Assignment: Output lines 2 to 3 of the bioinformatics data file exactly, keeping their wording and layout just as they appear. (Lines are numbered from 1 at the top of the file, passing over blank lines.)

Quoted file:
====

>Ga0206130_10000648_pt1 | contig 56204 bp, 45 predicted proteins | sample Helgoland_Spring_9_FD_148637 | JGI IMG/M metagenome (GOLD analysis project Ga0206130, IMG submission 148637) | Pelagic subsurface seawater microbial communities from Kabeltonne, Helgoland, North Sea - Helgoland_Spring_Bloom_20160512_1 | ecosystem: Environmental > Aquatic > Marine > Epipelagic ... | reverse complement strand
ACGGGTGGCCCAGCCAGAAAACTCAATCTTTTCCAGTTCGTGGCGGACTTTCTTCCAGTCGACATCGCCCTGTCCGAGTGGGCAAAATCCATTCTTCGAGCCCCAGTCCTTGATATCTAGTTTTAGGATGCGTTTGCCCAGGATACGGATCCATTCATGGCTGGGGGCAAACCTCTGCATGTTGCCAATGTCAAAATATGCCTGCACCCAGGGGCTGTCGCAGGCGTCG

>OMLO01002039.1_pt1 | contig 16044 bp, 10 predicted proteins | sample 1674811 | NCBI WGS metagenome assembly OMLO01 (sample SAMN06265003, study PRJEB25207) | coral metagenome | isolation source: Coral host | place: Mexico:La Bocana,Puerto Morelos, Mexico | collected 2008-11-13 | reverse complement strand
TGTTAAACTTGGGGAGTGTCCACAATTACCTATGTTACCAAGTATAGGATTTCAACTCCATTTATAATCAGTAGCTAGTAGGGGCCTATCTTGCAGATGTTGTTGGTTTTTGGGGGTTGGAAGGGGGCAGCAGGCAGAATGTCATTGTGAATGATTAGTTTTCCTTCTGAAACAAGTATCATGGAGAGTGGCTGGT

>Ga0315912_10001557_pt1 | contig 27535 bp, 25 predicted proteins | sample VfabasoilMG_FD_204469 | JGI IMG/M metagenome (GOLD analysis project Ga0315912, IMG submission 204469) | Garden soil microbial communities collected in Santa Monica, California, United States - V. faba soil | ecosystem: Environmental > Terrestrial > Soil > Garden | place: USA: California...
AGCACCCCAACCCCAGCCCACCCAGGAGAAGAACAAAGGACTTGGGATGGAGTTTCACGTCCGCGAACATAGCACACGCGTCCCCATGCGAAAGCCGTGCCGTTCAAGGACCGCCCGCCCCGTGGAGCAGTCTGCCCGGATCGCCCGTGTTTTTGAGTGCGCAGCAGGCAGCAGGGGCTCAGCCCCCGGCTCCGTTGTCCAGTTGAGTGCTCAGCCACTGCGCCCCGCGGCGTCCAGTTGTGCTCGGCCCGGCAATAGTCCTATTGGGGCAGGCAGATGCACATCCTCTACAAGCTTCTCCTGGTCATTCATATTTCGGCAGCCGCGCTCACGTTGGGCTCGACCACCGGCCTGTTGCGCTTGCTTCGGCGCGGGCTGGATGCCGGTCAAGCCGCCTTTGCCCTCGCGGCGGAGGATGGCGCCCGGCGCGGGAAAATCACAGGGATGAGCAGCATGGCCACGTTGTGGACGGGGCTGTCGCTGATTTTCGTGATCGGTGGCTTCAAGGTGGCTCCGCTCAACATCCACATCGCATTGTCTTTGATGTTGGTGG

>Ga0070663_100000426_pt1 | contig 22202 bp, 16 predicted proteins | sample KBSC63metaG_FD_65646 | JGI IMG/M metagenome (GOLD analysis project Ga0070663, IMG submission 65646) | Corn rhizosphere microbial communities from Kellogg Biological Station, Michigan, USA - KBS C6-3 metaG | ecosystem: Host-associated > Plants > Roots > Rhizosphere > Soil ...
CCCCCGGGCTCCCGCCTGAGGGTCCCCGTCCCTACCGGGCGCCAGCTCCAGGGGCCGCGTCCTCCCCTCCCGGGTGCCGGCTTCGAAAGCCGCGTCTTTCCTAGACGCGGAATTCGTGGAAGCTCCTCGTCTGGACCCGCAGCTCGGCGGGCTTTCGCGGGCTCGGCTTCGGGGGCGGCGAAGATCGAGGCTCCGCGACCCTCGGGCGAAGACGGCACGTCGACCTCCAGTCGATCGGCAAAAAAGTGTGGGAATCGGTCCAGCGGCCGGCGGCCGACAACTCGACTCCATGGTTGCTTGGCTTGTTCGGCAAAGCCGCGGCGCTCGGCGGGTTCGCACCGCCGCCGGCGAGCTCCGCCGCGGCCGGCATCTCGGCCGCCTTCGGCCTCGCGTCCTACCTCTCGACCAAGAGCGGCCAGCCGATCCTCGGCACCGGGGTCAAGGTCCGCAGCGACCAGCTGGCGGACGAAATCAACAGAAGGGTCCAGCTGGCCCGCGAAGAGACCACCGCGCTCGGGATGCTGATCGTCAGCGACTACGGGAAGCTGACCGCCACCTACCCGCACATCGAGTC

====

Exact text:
ACGGGTGGCCCAGCCAGAAAACTCAATCTTTTCCAGTTCGTGGCGGACTTTCTTCCAGTCGACATCGCCCTGTCCGAGTGGGCAAAATCCATTCTTCGAGCCCCAGTCCTTGATATCTAGTTTTAGGATGCGTTTGCCCAGGATACGGATCCATTCATGGCTGGGGGCAAACCTCTGCATGTTGCCAATGTCAAAATATGCCTGCACCCAGGGGCTGTCGCAGGCGTCG

>OMLO01002039.1_pt1 | contig 16044 bp, 10 predicted proteins | sample 1674811 | NCBI WGS metagenome assembly OMLO01 (sample SAMN06265003, study PRJEB25207) | coral metagenome | isolation source: Coral host | place: Mexico:La Bocana,Puerto Morelos, Mexico | collected 2008-11-13 | reverse complement strand